Tips: Goggles need not be super tight to keep the water out; wear them as loose as possible for comfort. If your goggles are leaking and you have tried tightening them and adjusting the nosepiece to no avail, throw them away and try another pair. I have yet to meet a pair of goggles that magically started fitting my face better. 

Mesh Gear Bag

What It’s For: carrying swim equipment in an easy, portable way that also allows it to dry quickly
How to Use It: Some people try to put all their swim gear in their gear bag—towel and dry change of clothes included. This isn’t really what these bags are for. You want to be able to keep all that aforementioned training gear in this bag and drop it at the side of the pool. It’s going to get wet, so keep a separate bag for things you want to keep dry.
How to Choose: Since gear bags are intended to get wet, don’t get anything too fancy; a simple mesh bag with a drawstring top is all that’s needed.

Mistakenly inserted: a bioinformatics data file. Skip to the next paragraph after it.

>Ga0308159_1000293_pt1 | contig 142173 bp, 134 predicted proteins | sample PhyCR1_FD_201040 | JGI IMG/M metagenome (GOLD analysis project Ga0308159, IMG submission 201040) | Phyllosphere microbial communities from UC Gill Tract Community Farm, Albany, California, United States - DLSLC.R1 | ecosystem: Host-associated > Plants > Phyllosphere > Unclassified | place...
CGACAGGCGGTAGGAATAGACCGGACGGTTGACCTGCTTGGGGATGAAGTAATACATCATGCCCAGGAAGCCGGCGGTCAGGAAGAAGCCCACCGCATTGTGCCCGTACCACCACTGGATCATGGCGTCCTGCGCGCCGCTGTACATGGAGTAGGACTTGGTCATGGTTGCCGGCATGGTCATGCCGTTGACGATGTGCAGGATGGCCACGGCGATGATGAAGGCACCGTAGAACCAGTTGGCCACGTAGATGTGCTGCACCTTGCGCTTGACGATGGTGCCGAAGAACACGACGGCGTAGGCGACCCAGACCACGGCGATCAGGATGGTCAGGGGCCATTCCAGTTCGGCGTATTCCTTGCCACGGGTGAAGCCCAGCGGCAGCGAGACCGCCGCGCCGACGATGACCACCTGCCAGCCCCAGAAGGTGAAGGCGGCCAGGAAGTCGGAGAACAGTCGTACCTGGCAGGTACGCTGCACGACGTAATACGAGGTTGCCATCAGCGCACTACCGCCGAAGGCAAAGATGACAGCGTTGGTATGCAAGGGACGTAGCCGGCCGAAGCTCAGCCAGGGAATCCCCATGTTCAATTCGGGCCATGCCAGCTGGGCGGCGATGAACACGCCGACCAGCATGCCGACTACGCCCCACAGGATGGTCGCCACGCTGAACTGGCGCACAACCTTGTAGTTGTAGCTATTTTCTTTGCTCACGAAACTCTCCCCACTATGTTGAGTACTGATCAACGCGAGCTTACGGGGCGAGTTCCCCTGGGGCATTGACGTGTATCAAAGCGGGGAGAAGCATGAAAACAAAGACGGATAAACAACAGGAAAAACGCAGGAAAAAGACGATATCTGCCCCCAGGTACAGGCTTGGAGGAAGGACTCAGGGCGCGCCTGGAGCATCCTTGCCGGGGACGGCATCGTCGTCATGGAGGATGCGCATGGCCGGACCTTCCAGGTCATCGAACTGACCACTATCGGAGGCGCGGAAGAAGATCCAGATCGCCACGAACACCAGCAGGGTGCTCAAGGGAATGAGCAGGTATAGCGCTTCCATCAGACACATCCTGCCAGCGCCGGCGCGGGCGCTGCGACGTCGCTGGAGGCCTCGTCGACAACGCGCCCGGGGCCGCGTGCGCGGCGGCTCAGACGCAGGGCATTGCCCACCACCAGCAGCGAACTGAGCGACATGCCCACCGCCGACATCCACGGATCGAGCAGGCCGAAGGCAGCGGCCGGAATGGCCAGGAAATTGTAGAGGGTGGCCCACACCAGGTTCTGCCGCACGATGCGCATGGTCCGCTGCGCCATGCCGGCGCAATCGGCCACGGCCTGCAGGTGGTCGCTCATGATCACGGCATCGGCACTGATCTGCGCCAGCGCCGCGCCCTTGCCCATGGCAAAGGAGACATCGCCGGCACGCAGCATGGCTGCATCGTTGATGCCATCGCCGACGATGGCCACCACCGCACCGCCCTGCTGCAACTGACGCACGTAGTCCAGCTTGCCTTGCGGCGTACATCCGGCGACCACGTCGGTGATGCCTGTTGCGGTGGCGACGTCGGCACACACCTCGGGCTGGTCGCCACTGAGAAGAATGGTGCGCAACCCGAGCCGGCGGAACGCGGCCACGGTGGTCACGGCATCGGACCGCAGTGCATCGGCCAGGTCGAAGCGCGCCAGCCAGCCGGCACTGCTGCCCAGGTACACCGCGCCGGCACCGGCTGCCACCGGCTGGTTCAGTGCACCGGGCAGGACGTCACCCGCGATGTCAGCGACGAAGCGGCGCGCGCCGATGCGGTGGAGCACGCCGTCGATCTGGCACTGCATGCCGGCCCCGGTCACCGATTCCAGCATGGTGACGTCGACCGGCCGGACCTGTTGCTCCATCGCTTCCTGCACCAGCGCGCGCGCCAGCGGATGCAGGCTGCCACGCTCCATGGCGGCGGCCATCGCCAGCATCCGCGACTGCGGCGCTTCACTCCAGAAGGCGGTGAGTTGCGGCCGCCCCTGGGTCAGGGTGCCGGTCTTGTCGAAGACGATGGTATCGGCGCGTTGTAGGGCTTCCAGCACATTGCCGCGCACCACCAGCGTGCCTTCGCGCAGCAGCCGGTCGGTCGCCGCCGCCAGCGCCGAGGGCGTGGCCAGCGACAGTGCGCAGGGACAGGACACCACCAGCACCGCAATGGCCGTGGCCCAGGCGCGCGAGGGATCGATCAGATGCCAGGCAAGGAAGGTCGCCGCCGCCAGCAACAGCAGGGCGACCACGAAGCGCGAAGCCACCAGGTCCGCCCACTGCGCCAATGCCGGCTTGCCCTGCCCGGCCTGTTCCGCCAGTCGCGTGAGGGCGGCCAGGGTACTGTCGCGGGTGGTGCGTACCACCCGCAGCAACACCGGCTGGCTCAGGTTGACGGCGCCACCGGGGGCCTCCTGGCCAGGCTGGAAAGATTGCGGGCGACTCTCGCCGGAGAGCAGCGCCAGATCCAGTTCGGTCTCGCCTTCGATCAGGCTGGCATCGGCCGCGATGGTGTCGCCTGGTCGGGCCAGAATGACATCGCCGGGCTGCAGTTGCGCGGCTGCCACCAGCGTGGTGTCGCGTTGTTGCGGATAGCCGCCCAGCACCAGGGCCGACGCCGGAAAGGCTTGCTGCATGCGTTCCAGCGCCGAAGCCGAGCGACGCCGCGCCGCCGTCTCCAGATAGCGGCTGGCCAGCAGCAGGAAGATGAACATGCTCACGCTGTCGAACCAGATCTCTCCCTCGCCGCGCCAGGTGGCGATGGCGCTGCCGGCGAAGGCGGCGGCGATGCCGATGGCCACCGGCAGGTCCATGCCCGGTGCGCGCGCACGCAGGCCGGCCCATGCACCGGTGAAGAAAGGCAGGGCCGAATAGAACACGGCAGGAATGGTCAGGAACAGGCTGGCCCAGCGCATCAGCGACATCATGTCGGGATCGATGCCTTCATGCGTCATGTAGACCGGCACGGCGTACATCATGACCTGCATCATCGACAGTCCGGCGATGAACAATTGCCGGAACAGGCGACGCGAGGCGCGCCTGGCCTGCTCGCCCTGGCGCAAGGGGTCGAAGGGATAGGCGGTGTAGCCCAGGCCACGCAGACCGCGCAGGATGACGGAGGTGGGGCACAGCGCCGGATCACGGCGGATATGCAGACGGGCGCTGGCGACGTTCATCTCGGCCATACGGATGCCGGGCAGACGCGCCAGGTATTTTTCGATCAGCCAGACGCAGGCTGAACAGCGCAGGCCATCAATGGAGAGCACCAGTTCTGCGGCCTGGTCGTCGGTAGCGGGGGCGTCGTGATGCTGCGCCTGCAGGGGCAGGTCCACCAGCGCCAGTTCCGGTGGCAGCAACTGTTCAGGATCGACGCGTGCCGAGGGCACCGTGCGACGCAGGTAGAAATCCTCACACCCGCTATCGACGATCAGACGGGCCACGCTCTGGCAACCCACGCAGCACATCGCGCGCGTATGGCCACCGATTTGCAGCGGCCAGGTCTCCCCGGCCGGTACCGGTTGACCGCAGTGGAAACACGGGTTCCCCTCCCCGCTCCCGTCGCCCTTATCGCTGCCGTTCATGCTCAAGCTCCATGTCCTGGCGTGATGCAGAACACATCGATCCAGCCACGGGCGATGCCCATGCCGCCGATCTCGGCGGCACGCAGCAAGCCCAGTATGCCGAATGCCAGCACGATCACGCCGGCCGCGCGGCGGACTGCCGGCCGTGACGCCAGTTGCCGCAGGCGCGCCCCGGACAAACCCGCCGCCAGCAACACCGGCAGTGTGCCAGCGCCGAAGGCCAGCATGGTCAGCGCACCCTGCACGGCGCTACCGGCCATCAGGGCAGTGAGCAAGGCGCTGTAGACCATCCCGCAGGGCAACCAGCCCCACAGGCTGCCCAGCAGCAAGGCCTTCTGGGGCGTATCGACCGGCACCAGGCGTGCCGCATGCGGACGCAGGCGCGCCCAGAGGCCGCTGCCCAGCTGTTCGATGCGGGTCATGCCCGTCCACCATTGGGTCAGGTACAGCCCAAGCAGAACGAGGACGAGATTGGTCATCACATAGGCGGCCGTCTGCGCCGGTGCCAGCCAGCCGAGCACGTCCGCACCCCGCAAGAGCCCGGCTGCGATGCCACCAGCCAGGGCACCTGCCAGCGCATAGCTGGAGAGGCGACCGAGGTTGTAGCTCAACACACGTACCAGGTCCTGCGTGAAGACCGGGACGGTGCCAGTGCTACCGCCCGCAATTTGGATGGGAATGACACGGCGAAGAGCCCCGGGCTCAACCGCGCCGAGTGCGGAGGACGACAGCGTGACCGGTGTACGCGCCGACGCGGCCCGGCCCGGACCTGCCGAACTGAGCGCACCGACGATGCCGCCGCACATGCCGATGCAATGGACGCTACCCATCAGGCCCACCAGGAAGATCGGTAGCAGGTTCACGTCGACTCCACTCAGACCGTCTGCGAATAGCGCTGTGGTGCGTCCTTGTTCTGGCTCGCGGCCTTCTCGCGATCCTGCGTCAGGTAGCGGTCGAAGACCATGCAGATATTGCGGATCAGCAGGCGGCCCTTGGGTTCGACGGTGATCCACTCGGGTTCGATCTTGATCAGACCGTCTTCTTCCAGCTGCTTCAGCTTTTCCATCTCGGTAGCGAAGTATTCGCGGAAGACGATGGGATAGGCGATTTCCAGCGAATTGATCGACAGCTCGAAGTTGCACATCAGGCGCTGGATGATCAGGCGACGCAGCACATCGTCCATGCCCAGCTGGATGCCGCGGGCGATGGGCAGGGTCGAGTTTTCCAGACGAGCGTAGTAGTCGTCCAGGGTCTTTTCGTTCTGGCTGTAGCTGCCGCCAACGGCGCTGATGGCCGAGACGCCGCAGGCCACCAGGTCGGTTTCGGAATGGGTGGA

Kickboard

What It’s For: to isolate legs for focusing on practicing and strengthening the kick 
How to Use It: hold it with two hands at the bottom (flat) end of the board; new swimmers can use it with their head down in the water between breathing, making it easier to kick the feet at the surface. Experienced swimmers hold it at the rounded end, laying their arms over the top of the board; they typically kick with their head out of the water at all times.
How to Choose: all kickboards are pretty much created equal 

Fins

What They’re For: strengthening the legs, improving foot flexibility, correcting kicking technique, helping with propulsion during drills, and having some flat-out fun (they make you go fast)